Leahy Brings Contract

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Front Page / Mar. 22, 2006 11:00pm EST

Of $4.2 Million to ARA
By M. D. Drysdale


Leahy Brings Contract


U. S. Sen Patrick Leahy helped a group of company officials cut the ribbon yesterday at the Randolph grand opening of Vertek, a division of Applied Research Associates. Pictured are, from left: ARA CEO Rob Seus, Vertek Division Manager David Timian, Sen. Leahy, Sector Manager Jim Shinn of the Royalton office, and assistant Division Manager Laurie McIntosh. (Herald photo / Bob Eddy)U. S. Sen Patrick Leahy helped a group of company officials cut the ribbon yesterday at the Randolph grand opening of Vertek, a division of Applied Research Associates. Pictured are, from left: ARA CEO Rob Seus, Vertek Division Manager David Timian, Sen. Leahy, Sector Manager Jim Shinn of the Royalton office, and assistant Division Manager Laurie McIntosh. (Herald photo / Bob Eddy)

Of $4.2 Million to ARA

By M. D. Drysdale

As promised, U. S. Sen. Patrick Leahy showed up for the grand opening of Applied Research Associates' new manufacturing building in Randolph yesterday. The opening also attracted many members of the public, who got a tour through the 67,000-square-foot building, the former home of Waterbury Co.

What the public didn't know, however, is that Sen. Leahy came bearing a new government contract for the Randolph and Royalton divisions of ARA. The Senator announced a contract to ARA for $4.2 million to continue working on detection of land mines.

The clean-up of the millions of land mines around the world has been a priority for Vermont's Senator for many years—and ARA has become a worldwide leader in using robots to detonate the deadly devices. The military has bought numbers of the life-saving robots for $200,000 to $300,000 apiece.

According to Leahy's office, this grant of $4.2 million brings to $18 million the amount of contract money that Leahy has steered to the Vermont company.

Jim Shinn, sector manager of ARA, expressed the company's gratitude to the Senator for the new contract. He told The Herald that the contract will help ARA move past designing machines that simply can detonate land mines to devices that can detect them—a much more difficult task.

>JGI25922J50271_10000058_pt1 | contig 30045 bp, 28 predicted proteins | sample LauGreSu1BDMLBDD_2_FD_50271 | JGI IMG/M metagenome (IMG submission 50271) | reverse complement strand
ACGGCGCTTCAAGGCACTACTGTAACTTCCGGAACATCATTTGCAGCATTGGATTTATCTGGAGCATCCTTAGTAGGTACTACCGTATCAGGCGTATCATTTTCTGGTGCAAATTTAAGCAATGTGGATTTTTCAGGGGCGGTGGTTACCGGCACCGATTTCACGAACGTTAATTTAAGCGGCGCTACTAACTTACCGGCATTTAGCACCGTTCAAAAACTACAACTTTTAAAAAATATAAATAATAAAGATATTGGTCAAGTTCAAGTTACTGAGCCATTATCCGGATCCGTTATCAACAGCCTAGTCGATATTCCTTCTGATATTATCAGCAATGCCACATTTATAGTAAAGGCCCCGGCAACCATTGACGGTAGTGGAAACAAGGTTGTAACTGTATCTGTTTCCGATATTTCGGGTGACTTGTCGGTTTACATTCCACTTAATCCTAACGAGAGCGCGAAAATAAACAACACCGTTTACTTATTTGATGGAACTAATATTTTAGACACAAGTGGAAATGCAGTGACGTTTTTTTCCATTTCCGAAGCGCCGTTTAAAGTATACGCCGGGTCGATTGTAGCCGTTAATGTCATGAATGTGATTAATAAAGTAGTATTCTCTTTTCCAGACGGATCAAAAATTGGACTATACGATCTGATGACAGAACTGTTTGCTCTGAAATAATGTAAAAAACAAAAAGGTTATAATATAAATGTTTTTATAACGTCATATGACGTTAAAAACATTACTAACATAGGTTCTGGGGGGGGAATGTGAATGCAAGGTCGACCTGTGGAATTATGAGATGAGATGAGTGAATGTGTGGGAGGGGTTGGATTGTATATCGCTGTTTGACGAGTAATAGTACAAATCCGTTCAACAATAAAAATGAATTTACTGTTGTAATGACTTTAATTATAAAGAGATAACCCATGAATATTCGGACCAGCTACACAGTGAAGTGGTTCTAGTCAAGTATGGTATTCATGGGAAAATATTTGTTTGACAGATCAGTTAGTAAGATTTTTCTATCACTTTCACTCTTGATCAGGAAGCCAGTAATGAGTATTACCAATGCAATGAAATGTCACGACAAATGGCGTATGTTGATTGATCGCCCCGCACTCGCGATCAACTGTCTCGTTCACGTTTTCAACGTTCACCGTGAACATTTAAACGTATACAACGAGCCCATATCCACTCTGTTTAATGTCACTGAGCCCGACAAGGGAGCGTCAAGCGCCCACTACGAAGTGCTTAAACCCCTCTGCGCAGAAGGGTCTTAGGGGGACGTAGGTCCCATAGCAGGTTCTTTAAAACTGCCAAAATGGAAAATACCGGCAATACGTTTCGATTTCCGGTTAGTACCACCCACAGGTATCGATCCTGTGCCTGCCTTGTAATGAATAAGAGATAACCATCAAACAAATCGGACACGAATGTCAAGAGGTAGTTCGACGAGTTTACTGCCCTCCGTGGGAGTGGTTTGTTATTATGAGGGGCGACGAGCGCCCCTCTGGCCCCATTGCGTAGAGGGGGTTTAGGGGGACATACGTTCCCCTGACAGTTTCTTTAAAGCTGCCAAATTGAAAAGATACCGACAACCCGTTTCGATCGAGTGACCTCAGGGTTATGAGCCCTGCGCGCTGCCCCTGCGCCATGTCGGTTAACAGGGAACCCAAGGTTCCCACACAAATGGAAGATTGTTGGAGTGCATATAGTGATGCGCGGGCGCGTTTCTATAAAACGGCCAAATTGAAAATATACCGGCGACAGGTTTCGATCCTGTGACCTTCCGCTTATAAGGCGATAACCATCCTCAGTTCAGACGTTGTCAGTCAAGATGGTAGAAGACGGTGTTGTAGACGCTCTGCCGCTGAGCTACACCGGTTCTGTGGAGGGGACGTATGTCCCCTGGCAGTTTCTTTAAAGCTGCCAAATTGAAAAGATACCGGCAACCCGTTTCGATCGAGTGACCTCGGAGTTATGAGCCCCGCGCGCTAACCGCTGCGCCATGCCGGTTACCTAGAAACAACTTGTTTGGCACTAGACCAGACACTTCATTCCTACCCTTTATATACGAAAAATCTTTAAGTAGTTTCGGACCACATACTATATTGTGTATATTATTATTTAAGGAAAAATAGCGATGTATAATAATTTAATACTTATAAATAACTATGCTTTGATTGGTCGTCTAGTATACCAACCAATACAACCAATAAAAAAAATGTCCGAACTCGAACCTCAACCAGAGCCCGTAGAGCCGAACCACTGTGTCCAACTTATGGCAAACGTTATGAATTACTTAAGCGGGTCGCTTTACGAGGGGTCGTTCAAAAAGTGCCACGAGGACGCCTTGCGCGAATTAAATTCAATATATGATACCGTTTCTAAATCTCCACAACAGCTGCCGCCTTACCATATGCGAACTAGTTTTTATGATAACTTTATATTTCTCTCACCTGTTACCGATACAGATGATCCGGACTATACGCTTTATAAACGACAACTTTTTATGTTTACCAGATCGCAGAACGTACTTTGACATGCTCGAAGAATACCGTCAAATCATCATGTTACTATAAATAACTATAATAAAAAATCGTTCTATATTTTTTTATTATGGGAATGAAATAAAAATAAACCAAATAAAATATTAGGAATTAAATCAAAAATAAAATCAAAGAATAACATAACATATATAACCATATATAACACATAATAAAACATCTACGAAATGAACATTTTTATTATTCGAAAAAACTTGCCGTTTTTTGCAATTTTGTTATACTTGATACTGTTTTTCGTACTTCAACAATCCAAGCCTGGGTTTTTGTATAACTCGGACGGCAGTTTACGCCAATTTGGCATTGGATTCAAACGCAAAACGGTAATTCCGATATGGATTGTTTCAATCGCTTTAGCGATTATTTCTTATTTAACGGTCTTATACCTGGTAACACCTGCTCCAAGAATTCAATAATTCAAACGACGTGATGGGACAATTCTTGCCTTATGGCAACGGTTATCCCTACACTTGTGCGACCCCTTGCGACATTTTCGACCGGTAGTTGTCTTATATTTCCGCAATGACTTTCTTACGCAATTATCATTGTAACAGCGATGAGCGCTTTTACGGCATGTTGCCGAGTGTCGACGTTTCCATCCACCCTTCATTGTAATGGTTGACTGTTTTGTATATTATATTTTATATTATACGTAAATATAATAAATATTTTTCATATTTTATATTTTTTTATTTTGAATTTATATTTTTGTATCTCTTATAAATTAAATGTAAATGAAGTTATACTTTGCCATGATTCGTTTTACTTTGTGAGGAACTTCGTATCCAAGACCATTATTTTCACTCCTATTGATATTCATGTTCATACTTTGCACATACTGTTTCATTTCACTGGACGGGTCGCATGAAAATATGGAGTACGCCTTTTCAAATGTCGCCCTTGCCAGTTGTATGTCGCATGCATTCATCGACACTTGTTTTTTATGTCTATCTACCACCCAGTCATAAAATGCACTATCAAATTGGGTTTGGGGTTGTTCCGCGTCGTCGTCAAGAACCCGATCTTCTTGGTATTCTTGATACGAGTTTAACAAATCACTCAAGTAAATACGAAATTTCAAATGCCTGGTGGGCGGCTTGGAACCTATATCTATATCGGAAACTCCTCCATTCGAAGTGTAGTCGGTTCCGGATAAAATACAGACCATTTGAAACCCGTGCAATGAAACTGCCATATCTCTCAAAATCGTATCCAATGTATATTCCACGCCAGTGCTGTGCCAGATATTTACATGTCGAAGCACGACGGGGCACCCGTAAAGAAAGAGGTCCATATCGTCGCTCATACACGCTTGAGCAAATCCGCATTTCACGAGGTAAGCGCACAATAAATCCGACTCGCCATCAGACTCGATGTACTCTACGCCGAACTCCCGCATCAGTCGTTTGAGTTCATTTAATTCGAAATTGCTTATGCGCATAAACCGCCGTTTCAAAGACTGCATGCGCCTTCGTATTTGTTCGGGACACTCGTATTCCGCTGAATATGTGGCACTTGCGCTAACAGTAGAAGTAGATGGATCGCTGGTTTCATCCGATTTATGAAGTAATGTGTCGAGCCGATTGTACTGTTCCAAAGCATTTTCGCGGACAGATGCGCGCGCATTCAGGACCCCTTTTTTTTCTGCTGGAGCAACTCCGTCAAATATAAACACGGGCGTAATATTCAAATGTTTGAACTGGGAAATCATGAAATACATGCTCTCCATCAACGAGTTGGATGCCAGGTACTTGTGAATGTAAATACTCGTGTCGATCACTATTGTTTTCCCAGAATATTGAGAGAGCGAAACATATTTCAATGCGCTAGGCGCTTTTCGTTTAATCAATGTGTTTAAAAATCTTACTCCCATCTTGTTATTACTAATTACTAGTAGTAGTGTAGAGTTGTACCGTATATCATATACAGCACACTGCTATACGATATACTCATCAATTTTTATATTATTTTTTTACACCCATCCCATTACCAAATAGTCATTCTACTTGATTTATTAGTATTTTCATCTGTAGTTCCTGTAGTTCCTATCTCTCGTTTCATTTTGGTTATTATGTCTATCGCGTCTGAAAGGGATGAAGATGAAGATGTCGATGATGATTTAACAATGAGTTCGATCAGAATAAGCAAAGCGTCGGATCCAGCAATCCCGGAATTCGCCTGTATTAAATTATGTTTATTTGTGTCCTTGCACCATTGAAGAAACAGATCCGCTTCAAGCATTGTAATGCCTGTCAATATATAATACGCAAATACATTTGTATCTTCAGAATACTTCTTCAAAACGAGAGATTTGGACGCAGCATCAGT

Modern land mines, he explained, are mostly made of plastic, look like gravel or a rock, and contain only a "very, very small" piece of metal as a striker.

The new grant is largely a research grant to develop and build devices that can detect land mines, Shinn said. The work will be carried out both in Royalton and in the Vertek Division, which has just moved to the Randolph manufacturing plant.

It will mean "a few more jobs" for people with M.S. and PhD degrees and jobs also for technicians, Shinn said.


Grand Opening Held

Leahy Brings $4.2M Contract

As promised, U. S. Sen. Patrick Leahy showed up for the grand opening of Applied Research Associates' new manufacturing building in Randolph yesterday. The opening also attracted many members of the public, who got a tour through the 67,000-square-foot building, the former home of Waterbury Co.

What the public didn't know, however, is that Sen. Leahy came bearing a new government contract for the Randolph and Royalton divisions of ARA. The Senator announced a contract to ARA for $4.2 million to continue working on detection of land mines.

The clean-up of the millions of land mines around the world has been a priority for Vermont's Senator for many years—and ARA has become a worldwide leader in using robots to detonate the deadly devices. The military has bought numbers of the life-saving robots for $200,000 to $300,000 apiece.

According to Leahy's office, this grant of $4.2 million brings to $18 million the amount of contract money that Leahy has steered to the Vermont company.

Jim Shinn, sector manager of ARA, expressed the company's gratitude to the Senator for the new contract. He told The Herald that the contract will help ARA move past designing machines that simply can detonate land mines to devices that can detect them—a much more difficult task.

Modern land mines, he explained, are mostly made of plastic, look like gravel or a rock, and contain only a "very, very small" piece of metal as a striker.

The new grant is largely a research grant to develop and build devices that can detect land mines, Shinn said. The work will be carried out both in Royalton and in the Vertek Division, which has just moved to the Randolph manufacturing plant.

It will mean "a few more jobs" for people with M.S. and PhD degrees and jobs also for technicians, Shinn said.


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